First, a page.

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Pontifical Swiss Guards

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Pontifical Swiss Guards

Swiss Guards are the Swiss soldiers who have served as bodyguards, ceremonial guards, and palace guards at foreign European courts since the late 15th century. Apart from household and guard units, regular Swiss mercenary regiments have served as line troops in various armies; notably those of France, Spain and Naples up to the 19th century (see Swiss Mercenaries). In contemporary usage, the name Swiss Guard generally refers to the Pontifical Swiss Guard of the Holy See.

Various units of Swiss Guards existed for hundreds of years. The earliest such unit was the Swiss Hundred Guard (Cent Suisses) at the French court (1497 – 1830). This small force was complemented in 1567 by a Swiss Guards regiment. The Papal Swiss Guard (now located in Vatican City), was founded in 1506 and is the only extant Swiss Guard. In the 18th and early 19th centuries several other Swiss Guards existed for periods in various European courts.

The use of Swiss soldiers as Royal guards and as the Pontifical guard stems from the reputation of Swiss mercenaries at the time of their formation. Since Switzerland was a poor country, young men often sought their fortunes abroad. Having a reputation for discipline and loyalty, and employing revolutionary battle tactics, they were considered the most powerful troops of the 15th century, until their methods were refined by the Landsknechte in the early 16th century.

In France

There were two different corps of Swiss mercenaries performing guard duties for the Kings of France: the Hundred Swiss (Cent Suisses), serving within the Palace as essentially bodyguards and ceremonial troops, and the Swiss Guards (Gardes Suisses), guarding the entrances and outer perimeter. In addition the Gardes Suisses served in the field as a fighting regiment in times of war.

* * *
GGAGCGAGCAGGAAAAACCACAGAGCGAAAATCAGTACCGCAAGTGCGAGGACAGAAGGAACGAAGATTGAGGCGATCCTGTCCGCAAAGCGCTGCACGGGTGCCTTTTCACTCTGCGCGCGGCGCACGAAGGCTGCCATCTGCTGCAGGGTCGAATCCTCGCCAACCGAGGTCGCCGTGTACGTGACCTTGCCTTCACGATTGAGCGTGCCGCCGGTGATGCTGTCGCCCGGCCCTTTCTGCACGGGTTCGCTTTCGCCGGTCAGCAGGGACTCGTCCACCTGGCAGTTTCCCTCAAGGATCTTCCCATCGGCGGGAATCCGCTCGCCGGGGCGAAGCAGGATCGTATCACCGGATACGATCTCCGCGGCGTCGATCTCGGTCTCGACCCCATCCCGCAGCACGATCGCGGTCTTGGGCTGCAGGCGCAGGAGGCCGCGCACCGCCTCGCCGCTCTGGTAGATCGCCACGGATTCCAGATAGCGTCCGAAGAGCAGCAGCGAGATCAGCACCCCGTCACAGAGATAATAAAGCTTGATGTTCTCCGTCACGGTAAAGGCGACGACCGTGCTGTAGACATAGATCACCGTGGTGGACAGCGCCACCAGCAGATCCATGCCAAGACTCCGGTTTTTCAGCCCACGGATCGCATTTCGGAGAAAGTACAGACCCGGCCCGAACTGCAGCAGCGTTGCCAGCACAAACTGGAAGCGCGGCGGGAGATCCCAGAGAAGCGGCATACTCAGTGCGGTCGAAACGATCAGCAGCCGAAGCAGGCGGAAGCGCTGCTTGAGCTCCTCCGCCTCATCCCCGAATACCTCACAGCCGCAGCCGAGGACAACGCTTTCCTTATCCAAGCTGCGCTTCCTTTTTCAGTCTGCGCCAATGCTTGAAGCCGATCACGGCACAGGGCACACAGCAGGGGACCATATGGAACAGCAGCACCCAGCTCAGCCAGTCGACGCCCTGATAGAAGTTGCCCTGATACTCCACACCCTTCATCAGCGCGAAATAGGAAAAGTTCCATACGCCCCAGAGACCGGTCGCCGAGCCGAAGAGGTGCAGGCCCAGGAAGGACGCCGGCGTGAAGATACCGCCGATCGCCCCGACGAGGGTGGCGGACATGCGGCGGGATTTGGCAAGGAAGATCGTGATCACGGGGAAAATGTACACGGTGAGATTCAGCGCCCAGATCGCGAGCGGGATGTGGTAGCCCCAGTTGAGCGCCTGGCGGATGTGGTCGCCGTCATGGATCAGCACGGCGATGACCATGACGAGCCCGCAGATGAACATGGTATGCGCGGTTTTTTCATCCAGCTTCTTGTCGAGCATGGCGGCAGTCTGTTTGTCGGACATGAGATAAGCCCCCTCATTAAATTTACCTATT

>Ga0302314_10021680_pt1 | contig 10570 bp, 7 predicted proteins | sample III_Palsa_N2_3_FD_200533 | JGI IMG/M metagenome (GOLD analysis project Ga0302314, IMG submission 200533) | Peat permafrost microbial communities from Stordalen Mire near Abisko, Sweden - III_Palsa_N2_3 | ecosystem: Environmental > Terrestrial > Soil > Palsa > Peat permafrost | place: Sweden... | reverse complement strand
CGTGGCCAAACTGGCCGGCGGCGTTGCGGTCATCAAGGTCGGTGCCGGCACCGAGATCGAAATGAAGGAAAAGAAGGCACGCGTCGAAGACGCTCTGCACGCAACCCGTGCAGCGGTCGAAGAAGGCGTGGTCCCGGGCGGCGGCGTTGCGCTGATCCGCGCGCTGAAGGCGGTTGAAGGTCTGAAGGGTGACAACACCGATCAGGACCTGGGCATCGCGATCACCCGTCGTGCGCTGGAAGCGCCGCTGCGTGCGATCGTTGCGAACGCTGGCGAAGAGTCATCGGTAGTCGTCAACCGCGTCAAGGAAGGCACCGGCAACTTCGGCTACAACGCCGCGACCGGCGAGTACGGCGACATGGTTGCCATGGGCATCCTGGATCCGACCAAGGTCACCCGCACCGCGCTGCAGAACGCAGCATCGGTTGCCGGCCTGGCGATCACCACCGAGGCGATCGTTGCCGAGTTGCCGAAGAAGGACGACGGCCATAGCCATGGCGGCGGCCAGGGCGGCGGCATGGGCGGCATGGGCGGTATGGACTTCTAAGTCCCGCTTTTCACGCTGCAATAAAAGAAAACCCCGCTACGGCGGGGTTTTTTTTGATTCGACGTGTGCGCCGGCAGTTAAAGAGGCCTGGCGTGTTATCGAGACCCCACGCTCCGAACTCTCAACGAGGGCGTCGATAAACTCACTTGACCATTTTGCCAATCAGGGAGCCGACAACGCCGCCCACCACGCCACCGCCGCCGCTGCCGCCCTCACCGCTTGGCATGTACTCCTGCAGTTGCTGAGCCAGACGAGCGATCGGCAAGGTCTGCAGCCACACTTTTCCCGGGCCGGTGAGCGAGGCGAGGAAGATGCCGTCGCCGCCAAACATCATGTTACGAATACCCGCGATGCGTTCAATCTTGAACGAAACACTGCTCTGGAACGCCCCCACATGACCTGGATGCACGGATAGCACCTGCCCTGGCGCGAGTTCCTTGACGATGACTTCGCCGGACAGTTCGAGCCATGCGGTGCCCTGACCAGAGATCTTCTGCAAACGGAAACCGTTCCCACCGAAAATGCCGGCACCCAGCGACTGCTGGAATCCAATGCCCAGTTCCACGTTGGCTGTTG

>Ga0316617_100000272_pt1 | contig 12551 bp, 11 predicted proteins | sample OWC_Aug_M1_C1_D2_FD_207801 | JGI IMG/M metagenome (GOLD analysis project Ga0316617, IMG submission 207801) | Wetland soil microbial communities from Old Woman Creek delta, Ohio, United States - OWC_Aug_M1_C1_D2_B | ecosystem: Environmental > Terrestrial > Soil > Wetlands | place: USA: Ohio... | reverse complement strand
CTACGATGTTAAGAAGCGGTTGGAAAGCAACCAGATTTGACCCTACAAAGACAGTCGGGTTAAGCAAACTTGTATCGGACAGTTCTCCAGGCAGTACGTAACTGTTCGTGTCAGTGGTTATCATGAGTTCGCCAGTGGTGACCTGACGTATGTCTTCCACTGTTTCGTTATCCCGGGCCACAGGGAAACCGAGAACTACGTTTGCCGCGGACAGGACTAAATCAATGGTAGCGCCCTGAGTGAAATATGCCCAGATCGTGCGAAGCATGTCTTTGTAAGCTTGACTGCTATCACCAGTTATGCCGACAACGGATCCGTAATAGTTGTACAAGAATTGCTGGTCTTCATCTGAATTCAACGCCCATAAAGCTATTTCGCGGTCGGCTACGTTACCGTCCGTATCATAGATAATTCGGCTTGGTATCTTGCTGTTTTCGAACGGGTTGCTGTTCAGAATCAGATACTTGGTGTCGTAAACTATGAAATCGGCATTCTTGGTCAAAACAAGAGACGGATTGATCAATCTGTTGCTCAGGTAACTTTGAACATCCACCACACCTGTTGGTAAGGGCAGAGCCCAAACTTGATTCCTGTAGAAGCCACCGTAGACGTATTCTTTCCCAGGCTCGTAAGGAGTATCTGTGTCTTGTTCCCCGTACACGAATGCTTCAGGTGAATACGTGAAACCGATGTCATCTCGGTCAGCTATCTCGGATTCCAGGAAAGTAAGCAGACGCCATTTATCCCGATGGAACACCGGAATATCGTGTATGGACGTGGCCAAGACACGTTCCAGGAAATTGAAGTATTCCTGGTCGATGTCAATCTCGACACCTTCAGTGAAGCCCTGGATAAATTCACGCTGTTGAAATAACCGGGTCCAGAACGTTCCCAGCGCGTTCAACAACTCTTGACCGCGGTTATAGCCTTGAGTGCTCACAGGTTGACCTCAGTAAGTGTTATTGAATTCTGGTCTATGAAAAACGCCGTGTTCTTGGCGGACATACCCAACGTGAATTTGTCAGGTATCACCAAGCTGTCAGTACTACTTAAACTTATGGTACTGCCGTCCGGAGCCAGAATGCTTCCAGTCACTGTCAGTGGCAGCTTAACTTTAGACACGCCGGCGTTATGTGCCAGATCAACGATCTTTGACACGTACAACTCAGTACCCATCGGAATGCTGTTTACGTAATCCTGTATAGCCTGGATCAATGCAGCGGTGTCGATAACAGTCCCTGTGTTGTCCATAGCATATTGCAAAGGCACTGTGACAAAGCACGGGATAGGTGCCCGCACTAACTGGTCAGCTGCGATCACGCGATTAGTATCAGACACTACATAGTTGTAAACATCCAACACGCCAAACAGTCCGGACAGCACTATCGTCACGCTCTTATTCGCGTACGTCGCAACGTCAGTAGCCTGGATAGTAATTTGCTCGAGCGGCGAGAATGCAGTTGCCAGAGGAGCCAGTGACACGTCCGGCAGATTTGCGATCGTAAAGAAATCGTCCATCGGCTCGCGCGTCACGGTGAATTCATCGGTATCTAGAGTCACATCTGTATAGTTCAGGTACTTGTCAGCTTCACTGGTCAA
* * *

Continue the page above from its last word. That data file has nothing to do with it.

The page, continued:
Hundred Swiss (Cent Suisses)

The Hundred Swiss were created in 1480 when Louis XI retained a Swiss company for his personal guard.[1] By 1496 they comprised one hundred guardsmen plus about twenty-seven officers and sergeants. Their main role was the protection of the King within the palace as the garde du dedans du Louvre (the Louvre indoor guard), but in the earlier part of their history they accompanied the King to war. In the Battle of Pavia (1525) the Hundred Swiss of King Francis I were slain before Francis was captured by the Spanish. The Hundred Swiss shared the indoor guard with the King's Bodyguards (Garde du Corps), who were Frenchmen.

The Hundred Swiss were armed with halberds, the blade of which carried the Royal arms in gold, as well as gold-hilted swords. Their ceremonial dress as worn until 1789 comprised an elaborate 16th century Swiss costume covered with braiding and livery lace. A less ornate dark blue and red uniform with bearskin headdress was worn for ordinary duties.

The Cent Suisses company was disbanded after Louis XVI left Versailles in October 1789. It was however refounded on 15 July 1814 with an establishment of 136 guardsmen and eight officers. The Hundred Swiss accompanied Louis XVIII into exile in Belgium the following year and returned with him to Paris following Waterloo. The unit then resumed its traditional role of palace guards at the Tuileries but in 1817 it was replaced by a new guard company drawn from the French regiments of the Royal Guard.[2]

Swiss Guards (Gardes Suisses)

King Francis I of France used some 120,000 Swiss mercenaries in his wars. In 1616, King Louis XIII gave a regiment of Swiss infantry the name of Gardes suisses (Swiss Guards). The new regiment had the primary role of protecting the doors, gates and outer perimeters of the various royal palaces. This unit was officially a regiment of the line, but it was generally regarded as part of the King's Military Household.

During the 17th and 18th centuries the Swiss Guards maintained a reputation for discipline and steadiness in both peacetime service and foreign campaigning. Their officers were all Swiss and their rate of pay substantially higher than that of the regular French soldiers. Internal discipline was maintained according to Swiss codes which were significantly harsher than those of the regular French Army.

By the 16th century the Swiss Guards were brigaded with the Regiment of French Guards (Gardes Françaises), with whom they shared the outer guard, and were in peace-time stationed in barracks on the outskirts of Paris. Like the eleven Swiss regiments of line infantry in French service, the Gardes suisses wore red coats. The line regiments had black, yellow or light blue facings but the Swiss Guards were distinguished by dark blue lapels and cuffs edged in white embroidery. Only the grenadier company wore bearskins while the other companies wore the standard tricorn headdress of the French infantry. The Guards were recruited from all the Swiss cantons. The nominal establishment was 1,600 men though actual numbers normally seem to have been below this.


During the Revolution